None of these people coming in to fill out applications know they are competing with HUNDREDS of other guys. It's sad. And I am more and more amazed at our two fired guys who tested positive on their regularly scheduled annual exams.
this is essentially what my husband and I are facing. We chose to move back home to OR from NC last September to be back near family. My husband's industry was hiring when we came. It has taken4 and a half months to get through the same process that took us less than 2 in NC to get to the interview stage. He's applied for so many jobs where there were a couple hundred people for 2-3 positions. We are hoping and praying he gets hired on for his "real" job before budget cuts freeze hiring totally. He's working now but it's seriously just enough to pay our bills and buy some food. We're living with my mom and she helps us SO much.

I didn't know it would be this hard or we might not have come. We came because the kids and I are Native Americans and will always have health care here. My husband NEEDS ins and currently doesn't have any.

It;s defeating and demoralizing and SO stressful. I cry all the time. But I am so thankful for my family's help.
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#29 of 123 Old 02-04-2009, 03:01 PM
 
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Originally Posted by ChetMC View Post
DH and I are actually pretty cynical when we hear a lot of the news spots. Most of them sound way worse than they are.

When a company says that they're laying of 10,000 people, a lot of those are not real people. Many are empty positions that the company has decided not to fill, contractors that won't be hired back (and contractors are typically paid more because their positions aren't as stable, and a contractor should be prepared for lapses between contracts), or jobs that were going to be created but the expansions or projects were cancelled. So, 10,000 working humans did not lose their jobs when the news reports 10,000 layoffs.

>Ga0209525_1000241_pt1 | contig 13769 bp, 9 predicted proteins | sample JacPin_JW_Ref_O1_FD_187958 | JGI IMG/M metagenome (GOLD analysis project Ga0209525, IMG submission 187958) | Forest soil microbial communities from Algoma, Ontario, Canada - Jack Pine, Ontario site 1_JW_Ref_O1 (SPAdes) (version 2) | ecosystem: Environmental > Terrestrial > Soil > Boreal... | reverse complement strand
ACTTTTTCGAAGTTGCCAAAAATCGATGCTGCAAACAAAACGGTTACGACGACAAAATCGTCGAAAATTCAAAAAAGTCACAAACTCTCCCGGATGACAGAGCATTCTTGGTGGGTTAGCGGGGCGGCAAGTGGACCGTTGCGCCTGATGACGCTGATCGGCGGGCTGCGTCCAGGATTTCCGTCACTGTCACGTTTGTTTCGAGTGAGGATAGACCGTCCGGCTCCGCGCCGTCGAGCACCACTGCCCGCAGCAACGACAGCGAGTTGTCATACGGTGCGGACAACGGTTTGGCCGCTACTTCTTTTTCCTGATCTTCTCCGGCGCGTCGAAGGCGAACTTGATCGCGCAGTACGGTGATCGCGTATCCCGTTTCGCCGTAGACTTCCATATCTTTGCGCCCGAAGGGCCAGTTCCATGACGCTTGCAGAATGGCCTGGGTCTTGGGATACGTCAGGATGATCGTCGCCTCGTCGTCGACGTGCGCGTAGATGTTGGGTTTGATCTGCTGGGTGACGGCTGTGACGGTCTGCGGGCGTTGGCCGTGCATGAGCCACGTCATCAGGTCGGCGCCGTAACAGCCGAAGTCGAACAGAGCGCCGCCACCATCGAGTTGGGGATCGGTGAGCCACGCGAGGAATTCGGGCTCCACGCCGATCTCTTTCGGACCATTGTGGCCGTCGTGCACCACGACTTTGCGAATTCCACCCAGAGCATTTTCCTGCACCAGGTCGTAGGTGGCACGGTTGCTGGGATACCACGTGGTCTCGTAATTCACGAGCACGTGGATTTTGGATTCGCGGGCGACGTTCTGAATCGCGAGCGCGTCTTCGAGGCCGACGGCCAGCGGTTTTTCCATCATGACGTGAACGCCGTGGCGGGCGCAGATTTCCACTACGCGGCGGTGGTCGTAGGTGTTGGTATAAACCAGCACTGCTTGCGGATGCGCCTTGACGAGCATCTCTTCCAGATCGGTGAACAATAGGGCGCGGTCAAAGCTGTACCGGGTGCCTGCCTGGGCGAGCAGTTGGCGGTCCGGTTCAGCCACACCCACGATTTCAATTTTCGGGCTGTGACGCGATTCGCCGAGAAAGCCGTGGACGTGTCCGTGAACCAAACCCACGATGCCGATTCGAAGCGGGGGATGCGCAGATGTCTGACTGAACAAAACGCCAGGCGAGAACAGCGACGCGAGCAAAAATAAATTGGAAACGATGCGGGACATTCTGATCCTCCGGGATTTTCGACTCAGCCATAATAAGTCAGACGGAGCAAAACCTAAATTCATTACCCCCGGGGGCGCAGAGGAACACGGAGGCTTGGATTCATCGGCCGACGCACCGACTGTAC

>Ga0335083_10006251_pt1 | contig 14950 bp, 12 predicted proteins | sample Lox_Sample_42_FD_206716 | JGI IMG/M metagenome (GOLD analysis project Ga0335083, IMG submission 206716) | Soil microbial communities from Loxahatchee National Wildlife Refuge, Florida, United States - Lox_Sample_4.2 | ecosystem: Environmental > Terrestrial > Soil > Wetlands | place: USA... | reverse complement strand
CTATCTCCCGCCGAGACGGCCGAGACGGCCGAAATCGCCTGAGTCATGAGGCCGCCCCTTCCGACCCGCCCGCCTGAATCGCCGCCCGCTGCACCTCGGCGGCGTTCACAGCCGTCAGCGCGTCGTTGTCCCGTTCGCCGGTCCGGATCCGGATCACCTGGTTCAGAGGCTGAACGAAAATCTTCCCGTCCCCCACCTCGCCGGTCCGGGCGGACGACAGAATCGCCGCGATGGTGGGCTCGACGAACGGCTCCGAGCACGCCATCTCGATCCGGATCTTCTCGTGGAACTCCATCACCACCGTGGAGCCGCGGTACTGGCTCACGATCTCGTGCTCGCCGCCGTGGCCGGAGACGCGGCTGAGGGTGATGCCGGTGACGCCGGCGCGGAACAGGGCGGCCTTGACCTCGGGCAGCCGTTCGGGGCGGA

It's also the hot news story. Anything pertaining to layoffs or the economy gets covered. It's like after a major air crash, all minor air incidents, which are not normally news, make the news because that's what people are interested in.

DH actually told me this morning that companies are also opting to release bad news now because people are braced for it and expecting it. So a company that may have been planning to do a downsize in eight months anyway will take advantage of the fact that people are expecting bad news and announce it now.

.
I have worked at large Fortune 500, household name companies my entire career. I never worked somewhere with 10,000 not-real-jobs or 10,000 contractors. The logic doesn't hold. At most the empty slots that remain empty are a handful.

As for the original question, I am numb to the numbers b/c they are too abstract for me other than whoa, being so large, which yeah that does make my eyes pop. What is killing me and the people around me is the cost of food. We can no longer afford what we want, we have to buy what we can afford.

Within my circle we have layoffs too. It is so hard when the sahm is pregnant and the husband is out of work.

V

Happy Momma to DD (almost 3) Fall Coleslaw -- Simple Italian Stuffed Peppers -- - Fall Toddler Activities.- We Made a Play Kitchen Selling gently used books on all topics here.
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#30 of 123 Old 02-04-2009, 03:21 PM
 
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Originally Posted by UberMama View Post
Every night, I watch the news and every night I see the same stuff over and over - this company is laying off 1,000 people, that company is laying off 2,500 people, etc. etc. I feel like I'm almost becoming numb to this.

But for some reason, what I heard last night really surprised and saddened me. I'm in Oregon and due to our unemployment rate (around 9%, I believe), not as many paid into state taxes for last year. Well, some school districts will have to end their year early because they are going to run out of money before their normal end of the year dates.

No debates on public schooling, please. I was just so sad to hear this. I guess the reality of the economy hit me pretty hard once again.

While people are losing jobs left and right, are there any local stories that have hit you hard?
Wow. Maybe this was addressed already, but my first thought is how hard that's going to be on the families whose children attend that school to find childcare for all that extra time (assuming both parents are working or whatever). I mean, seems like it's just going to hit families even harder I guess if one parent is laid off at least they can provide childcare during that time? But even then trying to find work is a full time job (especially in this economy!) That's soooo sad

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dizzy.gif Wading slowly and nervously into this homeschooling thing.